(Image Courtesy Writer)
Yamiche Alcindor expands on her journey of being an American Journalist
By Kamryn Sobel
As part of the East Bay Leadership Series, American Journalist Yamiche Alcindor examined the “current political issues facing America, how economic and racial segregation have impacted her life as an immigrant from Haiti, and her decision to pursue journalism in search of truth.” The East Bay Leadership Council hosted Alicindor, an award-winning political journalist, Anchor of Washington Week, and White House Correspondent for PBS NewsHour. Saint Mary's is a proud sponsor of the East Bay Leadership Series.
Alcindor began by discussing the pressing issues of the political affairs the pandemic has brought forth in America. She explains that journalism is a “medium through which we push elected officials and people who are in power to tell us the truth to be held accountable.”
Furthering her conversation on the pandemic, Alcindor addressed the reality that “African-Americans are more likely to live in homes where there are a number of people.” She continued that “if someone gets the virus, they cannot easily quarantine in the way we think of quarantining.”
She also addressed the political dynamics that American society is currently seeing in light of Biden’s recent nomination of Ketanji Brown Jackson, who would be the first African-American woman on the Supreme Court. She wants to, “remind people that the requirement to be on the Supreme Court for hundreds of years, [was] to be a white male,” and “Black women were locked out of the Supreme Court.”
Continuing this line of thought, Alcindor also stressed the importance of journalism being a medium that people can trust. She wants people to trust in journalism and to trust in science because it is “now more than ever that we need to lean into the idea of journalism.” After Alcindor learned about the murder of Emmett Till, she discovered that it was a journalist who carried the image of Till.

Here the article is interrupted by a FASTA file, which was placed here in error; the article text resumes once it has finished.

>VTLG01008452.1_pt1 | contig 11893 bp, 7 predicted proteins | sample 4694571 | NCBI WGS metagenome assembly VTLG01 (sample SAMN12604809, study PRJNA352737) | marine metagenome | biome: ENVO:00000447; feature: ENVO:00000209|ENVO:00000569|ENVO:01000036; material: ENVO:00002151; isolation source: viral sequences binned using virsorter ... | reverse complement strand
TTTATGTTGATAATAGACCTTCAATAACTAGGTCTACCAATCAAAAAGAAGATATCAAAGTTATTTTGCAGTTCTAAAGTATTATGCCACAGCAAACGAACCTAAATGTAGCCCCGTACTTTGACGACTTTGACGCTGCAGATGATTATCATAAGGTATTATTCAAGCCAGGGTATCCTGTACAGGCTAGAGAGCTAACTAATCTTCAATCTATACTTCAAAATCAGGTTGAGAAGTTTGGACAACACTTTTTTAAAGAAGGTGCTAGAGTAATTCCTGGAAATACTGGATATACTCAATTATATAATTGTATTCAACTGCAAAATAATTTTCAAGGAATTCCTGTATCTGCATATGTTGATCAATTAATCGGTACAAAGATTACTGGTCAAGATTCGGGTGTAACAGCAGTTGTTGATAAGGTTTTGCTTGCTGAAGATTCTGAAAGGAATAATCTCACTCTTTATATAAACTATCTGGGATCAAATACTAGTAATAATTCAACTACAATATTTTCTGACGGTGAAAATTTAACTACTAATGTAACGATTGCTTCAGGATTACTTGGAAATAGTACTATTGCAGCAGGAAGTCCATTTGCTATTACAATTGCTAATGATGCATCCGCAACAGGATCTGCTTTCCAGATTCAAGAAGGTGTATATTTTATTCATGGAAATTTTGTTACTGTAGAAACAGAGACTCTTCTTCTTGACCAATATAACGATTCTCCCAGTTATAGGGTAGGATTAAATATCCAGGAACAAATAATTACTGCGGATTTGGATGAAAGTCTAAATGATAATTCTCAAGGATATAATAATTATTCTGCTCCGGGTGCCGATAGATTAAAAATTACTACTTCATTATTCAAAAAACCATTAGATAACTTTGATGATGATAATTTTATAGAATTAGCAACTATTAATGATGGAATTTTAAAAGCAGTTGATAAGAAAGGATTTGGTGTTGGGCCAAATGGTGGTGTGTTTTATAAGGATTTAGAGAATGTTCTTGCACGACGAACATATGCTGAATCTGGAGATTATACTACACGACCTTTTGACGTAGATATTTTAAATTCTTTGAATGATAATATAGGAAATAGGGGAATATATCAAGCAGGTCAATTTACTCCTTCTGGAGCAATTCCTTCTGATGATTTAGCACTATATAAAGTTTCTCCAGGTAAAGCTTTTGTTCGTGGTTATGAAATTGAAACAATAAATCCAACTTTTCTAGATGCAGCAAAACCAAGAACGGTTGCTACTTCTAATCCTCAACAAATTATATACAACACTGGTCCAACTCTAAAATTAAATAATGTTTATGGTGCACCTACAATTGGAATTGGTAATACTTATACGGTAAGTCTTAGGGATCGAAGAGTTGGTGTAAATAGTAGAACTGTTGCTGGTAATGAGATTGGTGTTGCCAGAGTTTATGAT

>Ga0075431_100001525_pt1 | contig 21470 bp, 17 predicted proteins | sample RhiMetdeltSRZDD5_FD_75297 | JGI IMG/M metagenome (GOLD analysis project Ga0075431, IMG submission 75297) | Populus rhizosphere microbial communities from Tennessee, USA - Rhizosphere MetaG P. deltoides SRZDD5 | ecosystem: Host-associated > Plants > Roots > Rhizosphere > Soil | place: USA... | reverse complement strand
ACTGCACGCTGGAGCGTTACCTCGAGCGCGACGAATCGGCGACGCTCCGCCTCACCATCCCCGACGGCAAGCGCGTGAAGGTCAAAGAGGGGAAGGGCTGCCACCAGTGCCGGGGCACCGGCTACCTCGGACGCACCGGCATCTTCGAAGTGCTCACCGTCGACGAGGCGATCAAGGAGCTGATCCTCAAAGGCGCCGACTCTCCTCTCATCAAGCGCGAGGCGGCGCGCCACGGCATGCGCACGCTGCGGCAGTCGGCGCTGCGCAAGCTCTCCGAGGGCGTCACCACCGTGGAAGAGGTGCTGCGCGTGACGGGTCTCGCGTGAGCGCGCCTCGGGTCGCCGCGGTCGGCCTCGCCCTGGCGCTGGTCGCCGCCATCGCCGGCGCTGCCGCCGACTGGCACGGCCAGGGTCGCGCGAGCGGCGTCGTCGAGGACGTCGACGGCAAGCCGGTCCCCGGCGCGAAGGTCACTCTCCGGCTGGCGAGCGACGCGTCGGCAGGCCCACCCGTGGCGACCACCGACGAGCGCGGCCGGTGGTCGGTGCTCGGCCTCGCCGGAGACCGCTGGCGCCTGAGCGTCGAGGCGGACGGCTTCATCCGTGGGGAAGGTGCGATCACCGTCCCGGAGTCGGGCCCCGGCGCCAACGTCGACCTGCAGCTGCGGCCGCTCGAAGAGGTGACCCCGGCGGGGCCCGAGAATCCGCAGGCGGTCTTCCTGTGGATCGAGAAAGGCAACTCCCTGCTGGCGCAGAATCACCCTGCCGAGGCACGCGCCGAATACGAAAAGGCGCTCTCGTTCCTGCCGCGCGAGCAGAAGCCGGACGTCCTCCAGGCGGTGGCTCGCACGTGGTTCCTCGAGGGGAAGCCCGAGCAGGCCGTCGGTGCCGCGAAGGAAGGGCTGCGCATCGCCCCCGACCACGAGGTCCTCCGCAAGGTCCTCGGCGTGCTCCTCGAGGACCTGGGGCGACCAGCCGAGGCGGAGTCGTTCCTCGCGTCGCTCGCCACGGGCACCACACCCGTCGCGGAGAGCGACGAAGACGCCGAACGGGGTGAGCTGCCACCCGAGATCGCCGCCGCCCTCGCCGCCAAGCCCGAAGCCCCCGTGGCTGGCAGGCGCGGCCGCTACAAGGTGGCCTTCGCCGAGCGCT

She used this to discuss the role of journalism, for learning about the ugly parts of American history and exposes that journalism can be a part of the learning curve because the public can easily access this information. “Journalists during these times are having to reckon with issues that we have not reckoned with in the past.” She continued that journalism should have the responsibility of addressing these issues, “where we want to teach people, about ideals and opinions that people don't hold the same views.”
After finishing her brief discussion on her experience as a journalist, she then answered questions from the audience. Alcindor expands on the idea that journalism should be a place where people can learn about opinions that they personally don’t. She included that journalism needs to have more diversity and needs to be real with the people.
She ended by saying, “I could not have done journalism that didn't support me. There is financial stability in journalism and journalism has to continuously go to the people, where they still continue to watch. People benefit from having peers that want us to keep having information.”
Ryan Ford '23,